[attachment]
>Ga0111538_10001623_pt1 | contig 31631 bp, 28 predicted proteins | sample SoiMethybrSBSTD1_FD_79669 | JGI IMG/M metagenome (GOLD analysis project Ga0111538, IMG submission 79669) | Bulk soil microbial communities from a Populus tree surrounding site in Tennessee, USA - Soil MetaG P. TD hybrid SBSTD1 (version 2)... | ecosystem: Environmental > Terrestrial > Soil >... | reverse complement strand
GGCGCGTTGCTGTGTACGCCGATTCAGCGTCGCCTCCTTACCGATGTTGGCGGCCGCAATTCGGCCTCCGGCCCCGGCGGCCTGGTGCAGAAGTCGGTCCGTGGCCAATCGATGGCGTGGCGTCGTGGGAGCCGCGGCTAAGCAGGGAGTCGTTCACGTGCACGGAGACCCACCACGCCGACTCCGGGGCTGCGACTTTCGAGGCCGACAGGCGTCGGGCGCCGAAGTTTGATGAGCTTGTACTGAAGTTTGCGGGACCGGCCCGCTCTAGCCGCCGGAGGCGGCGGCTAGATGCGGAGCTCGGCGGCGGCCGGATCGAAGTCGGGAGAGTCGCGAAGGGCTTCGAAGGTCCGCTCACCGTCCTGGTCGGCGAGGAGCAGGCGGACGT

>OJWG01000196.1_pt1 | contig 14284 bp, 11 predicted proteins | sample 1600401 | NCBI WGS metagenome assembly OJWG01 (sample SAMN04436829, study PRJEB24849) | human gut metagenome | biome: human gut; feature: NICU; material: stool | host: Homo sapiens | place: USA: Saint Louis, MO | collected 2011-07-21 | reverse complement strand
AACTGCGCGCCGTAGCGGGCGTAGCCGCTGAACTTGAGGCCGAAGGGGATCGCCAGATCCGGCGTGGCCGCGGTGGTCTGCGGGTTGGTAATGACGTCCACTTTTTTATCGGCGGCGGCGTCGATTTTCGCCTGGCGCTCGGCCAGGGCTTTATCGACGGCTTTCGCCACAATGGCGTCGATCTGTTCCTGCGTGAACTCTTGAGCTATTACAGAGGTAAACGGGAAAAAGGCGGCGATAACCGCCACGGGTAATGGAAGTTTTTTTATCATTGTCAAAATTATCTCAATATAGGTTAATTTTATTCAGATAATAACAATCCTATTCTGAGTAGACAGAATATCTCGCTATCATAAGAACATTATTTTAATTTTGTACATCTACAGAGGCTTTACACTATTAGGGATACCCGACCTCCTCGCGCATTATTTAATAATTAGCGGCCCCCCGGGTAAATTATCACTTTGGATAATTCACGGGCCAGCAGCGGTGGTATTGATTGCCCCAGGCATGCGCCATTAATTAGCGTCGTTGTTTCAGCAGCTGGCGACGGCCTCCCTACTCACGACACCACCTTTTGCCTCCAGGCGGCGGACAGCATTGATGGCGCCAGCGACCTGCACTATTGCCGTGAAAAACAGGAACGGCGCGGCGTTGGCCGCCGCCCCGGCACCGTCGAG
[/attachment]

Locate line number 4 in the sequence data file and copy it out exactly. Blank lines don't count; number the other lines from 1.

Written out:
AACTGCGCGCCGTAGCGGGCGTAGCCGCTGAACTTGAGGCCGAAGGGGATCGCCAGATCCGGCGTGGCCGCGGTGGTCTGCGGGTTGGTAATGACGTCCACTTTTTTATCGGCGGCGGCGTCGATTTTCGCCTGGCGCTCGGCCAGGGCTTTATCGACGGCTTTCGCCACAATGGCGTCGATCTGTTCCTGCGTGAACTCTTGAGCTATTACAGAGGTAAACGGGAAAAAGGCGGCGATAACCGCCACGGGTAATGGAAGTTTTTTTATCATTGTCAAAATTATCTCAATATAGGTTAATTTTATTCAGATAATAACAATCCTATTCTGAGTAGACAGAATATCTCGCTATCATAAGAACATTATTTTAATTTTGTACATCTACAGAGGCTTTACACTATTAGGGATACCCGACCTCCTCGCGCATTATTTAATAATTAGCGGCCCCCCGGGTAAATTATCACTTTGGATAATTCACGGGCCAGCAGCGGTGGTATTGATTGCCCCAGGCATGCGCCATTAATTAGCGTCGTTGTTTCAGCAGCTGGCGACGGCCTCCCTACTCACGACACCACCTTTTGCCTCCAGGCGGCGGACAGCATTGATGGCGCCAGCGACCTGCACTATTGCCGTGAAAAACAGGAACGGCGCGGCGTTGGCCGCCGCCCCGGCACCGTCGAG